This strategy also helps you manage emotional investing, forcing you to hold onto your investment despite FUD being spread, ensuring you don’t sell low or buy high. There are too many benefits to DCA to be listed, these are just a few that have been highlighted by investors.

Frequently asked questions

Now that you know what DCA is, how to use DCA, and why you should use DCA, let’s answer some other frequently asked questions to help broaden your understanding. These are some of the most frequently asked questions in regards to the DCA strategy:

Is DCA a good strategy?

DCA is a widely recommended strategy, however, each person and their financial goals are different so it’s best to work out if it’s a good strategy for you. Overall, DCA takes the emotional volatility out of investing in market volatility, helping reduce risk and loss and avoiding trying to time the markets. You are still investing in projects you believe in, just in a more manageable way.

Is DCA good for crypto?

Yes, just like traditional investing, people investing in cryptocurrency can greatly benefit from DCA. Investing small portions routinely still grows your portfolio, but allows you to better manage your funds and resources.

Can DCA make you rich?

Whether DCA can lead to wealth accumulation is a nuanced matter and relies on how you implement the strategy. There are no guaranteed gains in trading activities. While we cannot provide financial advice, investing money using DCA or any other approach has the potential to yield positive results. It might take longer to match the returns of those who invest a lump sum, but it can mitigate the risks associated with timing the market. Time and patience are key factors in this process.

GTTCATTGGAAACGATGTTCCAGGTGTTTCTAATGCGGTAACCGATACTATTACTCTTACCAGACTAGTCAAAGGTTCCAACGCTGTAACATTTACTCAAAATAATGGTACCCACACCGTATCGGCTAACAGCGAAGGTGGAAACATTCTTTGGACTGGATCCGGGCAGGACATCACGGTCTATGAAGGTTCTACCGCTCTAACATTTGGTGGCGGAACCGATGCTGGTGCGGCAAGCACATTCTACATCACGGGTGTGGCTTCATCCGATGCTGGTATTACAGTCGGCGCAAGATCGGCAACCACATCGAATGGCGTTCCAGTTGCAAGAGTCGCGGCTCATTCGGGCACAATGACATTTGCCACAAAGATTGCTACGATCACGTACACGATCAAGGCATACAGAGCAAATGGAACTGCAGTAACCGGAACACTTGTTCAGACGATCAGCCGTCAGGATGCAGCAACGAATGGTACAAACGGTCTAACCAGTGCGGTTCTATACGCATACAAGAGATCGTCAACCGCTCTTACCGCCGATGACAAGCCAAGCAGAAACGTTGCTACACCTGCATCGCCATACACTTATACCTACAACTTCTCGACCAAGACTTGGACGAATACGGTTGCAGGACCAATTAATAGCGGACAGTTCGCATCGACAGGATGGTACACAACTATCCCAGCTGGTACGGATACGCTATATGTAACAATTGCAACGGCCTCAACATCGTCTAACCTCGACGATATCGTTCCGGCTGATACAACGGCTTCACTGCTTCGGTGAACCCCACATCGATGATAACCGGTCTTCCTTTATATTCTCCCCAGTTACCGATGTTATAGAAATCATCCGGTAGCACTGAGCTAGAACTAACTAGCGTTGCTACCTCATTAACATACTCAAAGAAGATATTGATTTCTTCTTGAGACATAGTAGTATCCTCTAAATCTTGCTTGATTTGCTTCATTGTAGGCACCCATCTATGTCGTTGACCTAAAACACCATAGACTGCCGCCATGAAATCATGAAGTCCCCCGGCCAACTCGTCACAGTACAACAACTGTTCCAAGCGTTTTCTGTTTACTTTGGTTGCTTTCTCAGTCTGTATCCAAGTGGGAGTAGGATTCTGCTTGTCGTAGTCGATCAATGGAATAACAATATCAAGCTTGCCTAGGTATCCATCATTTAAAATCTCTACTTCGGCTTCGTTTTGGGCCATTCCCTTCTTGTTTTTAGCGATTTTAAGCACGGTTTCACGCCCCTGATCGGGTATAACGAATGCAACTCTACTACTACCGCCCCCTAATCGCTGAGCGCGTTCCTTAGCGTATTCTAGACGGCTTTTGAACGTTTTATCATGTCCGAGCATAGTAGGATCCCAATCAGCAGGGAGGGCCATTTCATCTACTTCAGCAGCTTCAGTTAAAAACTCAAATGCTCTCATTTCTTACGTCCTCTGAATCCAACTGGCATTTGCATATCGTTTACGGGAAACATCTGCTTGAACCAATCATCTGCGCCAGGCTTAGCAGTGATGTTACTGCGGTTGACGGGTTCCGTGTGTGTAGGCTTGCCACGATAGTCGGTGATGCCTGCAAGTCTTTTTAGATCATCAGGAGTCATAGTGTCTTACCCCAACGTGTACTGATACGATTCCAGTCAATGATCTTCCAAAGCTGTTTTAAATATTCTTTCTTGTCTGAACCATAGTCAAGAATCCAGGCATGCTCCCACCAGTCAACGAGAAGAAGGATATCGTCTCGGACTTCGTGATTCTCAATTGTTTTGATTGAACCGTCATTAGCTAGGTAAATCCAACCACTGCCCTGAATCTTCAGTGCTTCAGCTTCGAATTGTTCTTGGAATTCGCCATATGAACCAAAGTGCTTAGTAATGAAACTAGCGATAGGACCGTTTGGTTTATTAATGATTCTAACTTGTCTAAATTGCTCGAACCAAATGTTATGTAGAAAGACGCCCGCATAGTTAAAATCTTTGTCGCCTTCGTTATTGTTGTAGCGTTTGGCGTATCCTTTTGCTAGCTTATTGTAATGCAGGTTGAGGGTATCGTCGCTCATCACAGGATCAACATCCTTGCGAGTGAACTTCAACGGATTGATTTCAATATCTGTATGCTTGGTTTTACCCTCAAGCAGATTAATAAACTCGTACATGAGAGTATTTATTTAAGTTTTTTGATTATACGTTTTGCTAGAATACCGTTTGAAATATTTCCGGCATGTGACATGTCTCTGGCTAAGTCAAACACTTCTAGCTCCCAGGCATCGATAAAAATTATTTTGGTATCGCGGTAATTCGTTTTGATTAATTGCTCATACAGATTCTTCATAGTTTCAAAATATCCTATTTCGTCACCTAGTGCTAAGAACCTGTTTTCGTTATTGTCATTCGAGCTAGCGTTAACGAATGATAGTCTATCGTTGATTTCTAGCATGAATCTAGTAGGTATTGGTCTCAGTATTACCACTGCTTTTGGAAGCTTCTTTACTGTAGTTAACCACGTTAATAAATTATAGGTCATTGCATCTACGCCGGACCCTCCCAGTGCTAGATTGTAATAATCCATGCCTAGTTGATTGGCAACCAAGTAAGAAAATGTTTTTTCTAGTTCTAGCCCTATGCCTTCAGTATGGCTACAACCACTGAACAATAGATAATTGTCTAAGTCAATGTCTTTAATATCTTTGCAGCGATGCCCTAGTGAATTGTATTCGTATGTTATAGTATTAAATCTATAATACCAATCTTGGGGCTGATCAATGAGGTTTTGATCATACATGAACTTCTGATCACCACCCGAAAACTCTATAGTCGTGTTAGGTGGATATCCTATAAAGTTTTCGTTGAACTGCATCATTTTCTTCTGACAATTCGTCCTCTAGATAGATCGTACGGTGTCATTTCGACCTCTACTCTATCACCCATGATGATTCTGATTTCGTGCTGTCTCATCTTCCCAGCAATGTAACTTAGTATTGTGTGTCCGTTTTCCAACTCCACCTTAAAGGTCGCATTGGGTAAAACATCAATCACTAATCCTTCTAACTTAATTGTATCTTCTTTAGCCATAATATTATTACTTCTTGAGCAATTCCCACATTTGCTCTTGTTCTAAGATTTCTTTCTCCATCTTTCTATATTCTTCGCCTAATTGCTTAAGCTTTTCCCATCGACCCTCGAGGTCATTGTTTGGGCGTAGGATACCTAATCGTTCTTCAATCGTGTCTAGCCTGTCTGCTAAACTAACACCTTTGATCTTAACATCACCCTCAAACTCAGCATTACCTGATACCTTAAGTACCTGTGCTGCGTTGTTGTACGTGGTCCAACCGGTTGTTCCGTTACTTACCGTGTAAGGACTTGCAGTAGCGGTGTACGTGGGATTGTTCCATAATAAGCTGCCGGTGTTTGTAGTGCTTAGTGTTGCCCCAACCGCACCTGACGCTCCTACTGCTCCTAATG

How frequently should I be using DCA?

How often you choose to employ the Dollar-Cost Averaging (DCA) strategy is a matter of personal preference and can vary among investors. Consistency is important, so it's recommended to select a frequency that aligns with your comfort level. This could range from daily, weekly, to monthly intervals, depending on what suits you best.

The DCA conclusion

While there are many investment strategies out there, this is a favoured strategy by many investors - that is not to say it is the only or best strategy, just one to consider. There are many perks that come with DCA, and that’s what we wanted to highlight in this piece for you today. 

DCA provides a sense of commitment that is hard to find, ensuring you secure your space in the market without any added risks. There will always be risks involved with investing, but the DCA strategy finds some ways to minimise those risks in comparison. 


This article is for general information purposes only and is not intended to constitute legal or other professional advice or a recommendation of any kind whatsoever and should not be relied upon or treated as a substitute for specific advice relevant to particular circumstances. We make no warranties, representations or undertakings about any of the content of this article (including, without limitation, as to the quality, accuracy, completeness or fitness for any particular purpose of such content), or any content of any other material referred to or accessed by hyperlinks through this article. We make no representations, warranties or guarantees, whether express or implied, that the content on our site is accurate, complete or up-to-date.


Frequently Asked Questions